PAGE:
Study suggests that stopping the bleed is just the beginning
Smith ER, Shapiro G, Sarani B. The profile of wounding in civilian public mass shooting fatalities. J Trauma Acute Care Surg. 2016;81(1):86–92.
As news of mass shootings increases in frequency, the streets, malls, schools and workplaces of America sometimes seem like there’s a battlefield in our own backyard. Although this is far from an accurate comparison, injuries occurring during mass shootings do seem to resemble those one might find in war, and recent battlefield experiences have informed the way we care for victims of mass shootings. But are the injury patterns actually the same?
Although strategies aimed at training civilians in bleeding control are valuable, they alone aren’t sufficient.
Methods: This study was a retrospective review of available data from mass shooting events occurring between 1984 and 2013. The researchers attempted to get data from 25 public mass shootings, and they were able to obtain it from 12 events involving 139 patients.
The researchers reviewed all of the cases to determine the anatomical locations of wounds. They were able to review 115 of the cases to determine the anatomical location of the wound that caused death, and reviewed 125 of the cases for the potential for survivability with appropriate prehospital and in-hospital trauma care.
Results: The researchers calculated an average of 2.7 wounds per victim. They noted that “the head and the chest/upper back were the anatomic regions most frequently involved, as 58% of the victims had at least one wound to the head and/or chest/upper back.”
The next most common site of injury was extremity (20%), followed by abdomen/lower back (14%) and by face/neck (9%). Wounds were present in more than one anatomical location for 56% of the victims.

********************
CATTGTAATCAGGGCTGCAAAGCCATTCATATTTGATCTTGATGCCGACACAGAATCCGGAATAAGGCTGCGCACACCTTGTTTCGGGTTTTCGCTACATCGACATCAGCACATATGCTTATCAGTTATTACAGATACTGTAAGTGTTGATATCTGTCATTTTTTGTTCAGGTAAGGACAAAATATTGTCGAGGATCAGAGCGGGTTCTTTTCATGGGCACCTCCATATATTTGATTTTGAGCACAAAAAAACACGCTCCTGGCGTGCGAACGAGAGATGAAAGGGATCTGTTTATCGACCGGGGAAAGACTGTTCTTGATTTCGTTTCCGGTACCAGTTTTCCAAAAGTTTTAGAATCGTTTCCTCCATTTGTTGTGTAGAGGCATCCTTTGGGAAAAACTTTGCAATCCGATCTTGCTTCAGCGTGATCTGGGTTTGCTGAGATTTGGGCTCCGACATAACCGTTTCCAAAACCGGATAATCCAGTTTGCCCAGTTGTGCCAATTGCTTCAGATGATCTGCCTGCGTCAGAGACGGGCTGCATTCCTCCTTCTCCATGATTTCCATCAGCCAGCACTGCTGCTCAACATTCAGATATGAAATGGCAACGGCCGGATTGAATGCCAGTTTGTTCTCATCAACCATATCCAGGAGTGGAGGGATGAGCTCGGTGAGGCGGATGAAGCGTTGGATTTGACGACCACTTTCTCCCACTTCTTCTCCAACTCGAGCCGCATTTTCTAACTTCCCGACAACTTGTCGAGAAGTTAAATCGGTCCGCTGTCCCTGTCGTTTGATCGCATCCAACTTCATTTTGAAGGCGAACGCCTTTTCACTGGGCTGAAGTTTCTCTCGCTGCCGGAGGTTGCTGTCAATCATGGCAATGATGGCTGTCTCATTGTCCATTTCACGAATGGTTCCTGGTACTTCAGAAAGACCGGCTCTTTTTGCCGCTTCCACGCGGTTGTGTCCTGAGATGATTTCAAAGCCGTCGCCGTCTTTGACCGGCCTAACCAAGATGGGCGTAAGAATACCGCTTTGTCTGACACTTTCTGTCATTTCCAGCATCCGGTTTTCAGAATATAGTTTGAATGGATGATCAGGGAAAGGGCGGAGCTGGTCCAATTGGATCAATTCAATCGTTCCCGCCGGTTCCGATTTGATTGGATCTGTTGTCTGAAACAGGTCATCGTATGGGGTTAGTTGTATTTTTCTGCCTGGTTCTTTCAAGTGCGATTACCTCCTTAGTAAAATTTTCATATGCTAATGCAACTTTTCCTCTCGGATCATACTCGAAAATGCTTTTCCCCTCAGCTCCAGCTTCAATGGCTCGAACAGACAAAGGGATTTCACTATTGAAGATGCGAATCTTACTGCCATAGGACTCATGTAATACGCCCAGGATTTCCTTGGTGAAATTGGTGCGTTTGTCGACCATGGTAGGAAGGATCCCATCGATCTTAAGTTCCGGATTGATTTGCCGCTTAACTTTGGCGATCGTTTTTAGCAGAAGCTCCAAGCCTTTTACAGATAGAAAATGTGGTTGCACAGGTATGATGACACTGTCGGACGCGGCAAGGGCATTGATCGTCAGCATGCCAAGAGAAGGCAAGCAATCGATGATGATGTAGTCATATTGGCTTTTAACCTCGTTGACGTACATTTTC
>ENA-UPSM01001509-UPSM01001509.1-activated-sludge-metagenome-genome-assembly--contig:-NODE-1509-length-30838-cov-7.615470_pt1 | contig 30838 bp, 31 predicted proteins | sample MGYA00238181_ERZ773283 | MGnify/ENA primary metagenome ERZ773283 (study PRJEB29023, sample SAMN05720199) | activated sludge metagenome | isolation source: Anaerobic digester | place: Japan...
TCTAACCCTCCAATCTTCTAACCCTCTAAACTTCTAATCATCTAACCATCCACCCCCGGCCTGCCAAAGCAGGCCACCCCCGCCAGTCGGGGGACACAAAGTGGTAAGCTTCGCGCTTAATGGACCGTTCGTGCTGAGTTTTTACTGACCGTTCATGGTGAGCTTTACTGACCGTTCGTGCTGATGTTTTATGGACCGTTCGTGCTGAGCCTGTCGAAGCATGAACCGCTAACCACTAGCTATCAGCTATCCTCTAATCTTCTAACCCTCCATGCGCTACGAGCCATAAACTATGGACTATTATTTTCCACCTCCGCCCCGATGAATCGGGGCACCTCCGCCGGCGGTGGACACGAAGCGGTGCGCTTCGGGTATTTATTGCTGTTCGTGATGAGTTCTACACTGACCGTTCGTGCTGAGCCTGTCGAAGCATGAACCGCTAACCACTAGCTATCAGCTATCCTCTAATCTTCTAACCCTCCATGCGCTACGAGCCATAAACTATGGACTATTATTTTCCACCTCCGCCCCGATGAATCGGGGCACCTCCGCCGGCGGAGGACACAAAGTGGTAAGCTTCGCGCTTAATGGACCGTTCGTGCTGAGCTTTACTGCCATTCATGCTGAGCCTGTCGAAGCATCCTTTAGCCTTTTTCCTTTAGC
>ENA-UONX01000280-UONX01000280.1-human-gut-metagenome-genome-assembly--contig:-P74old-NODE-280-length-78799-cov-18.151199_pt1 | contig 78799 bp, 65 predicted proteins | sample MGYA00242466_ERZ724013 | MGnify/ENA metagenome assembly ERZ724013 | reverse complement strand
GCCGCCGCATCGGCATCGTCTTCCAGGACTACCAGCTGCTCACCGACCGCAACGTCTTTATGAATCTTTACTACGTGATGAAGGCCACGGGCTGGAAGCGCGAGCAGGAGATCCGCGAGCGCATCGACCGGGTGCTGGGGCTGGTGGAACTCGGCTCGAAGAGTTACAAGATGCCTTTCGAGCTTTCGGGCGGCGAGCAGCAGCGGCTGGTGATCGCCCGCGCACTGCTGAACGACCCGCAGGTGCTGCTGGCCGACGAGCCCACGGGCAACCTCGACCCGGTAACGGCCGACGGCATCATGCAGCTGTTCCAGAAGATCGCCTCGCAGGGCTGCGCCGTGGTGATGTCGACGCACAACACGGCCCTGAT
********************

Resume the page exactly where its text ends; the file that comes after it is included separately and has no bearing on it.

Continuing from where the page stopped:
The authors of the study determined that nine of the 125 (7%) victims had injuries that were potentially survivable. The source of the wounds for these patients were a handgun and shotgun, and none of the potentially survivable injuries were caused by a high-velocity rifle.
None of the nine patients had a head wound, nor was an exsanguinating extremity hemorrhage identified. Researchers further identified that medical care supporting the airway and treating chest injury—tension pneumothorax in particular—may be the most effective interventions in reducing mortality in public mass shooting events.
Discussion: Military experiences over the past several years have significantly influenced and advanced civilian trauma care, particularly for injuries caused by violence. The authors identified that civilian mass shooting victims have a different pattern of injury from soldiers injured in combat, resulting in civilian mass shootings being more lethal and presenting less potentially survivable injuries.
The researchers identified civilians being physically closer to the assailant than soldiers in combat situations, and also identified a different injury pattern, because civilians aren’t wearing ballistic armor.
One limitation noted by researchers was that because this study was performed based on autopsy and medical examiner data, we don’t know anything about the injuries of the 176 victims from these 12 events who did survive. It’s possible that some of the survivors had effective extremity bleeding control, which resulted in survival and prevented them from being counted as a fatality.
Conclusion: The authors conclude that although strategies aimed at training civilians in bleeding control are valuable, they alone aren’t sufficient. Public education, they note, “must include strategies to prevent further injury to the wounded, simple airway management, recognition and management of declining respiratory function as a result of penetrating trauma to the chest, proper positioning of the casualty, efficient movement of the casualty, and prevention of hypothermia.”
This research is a charge for EMS to continue to provide public education for response to mass shootings, and provides an evidence base for training beyond bleeding control.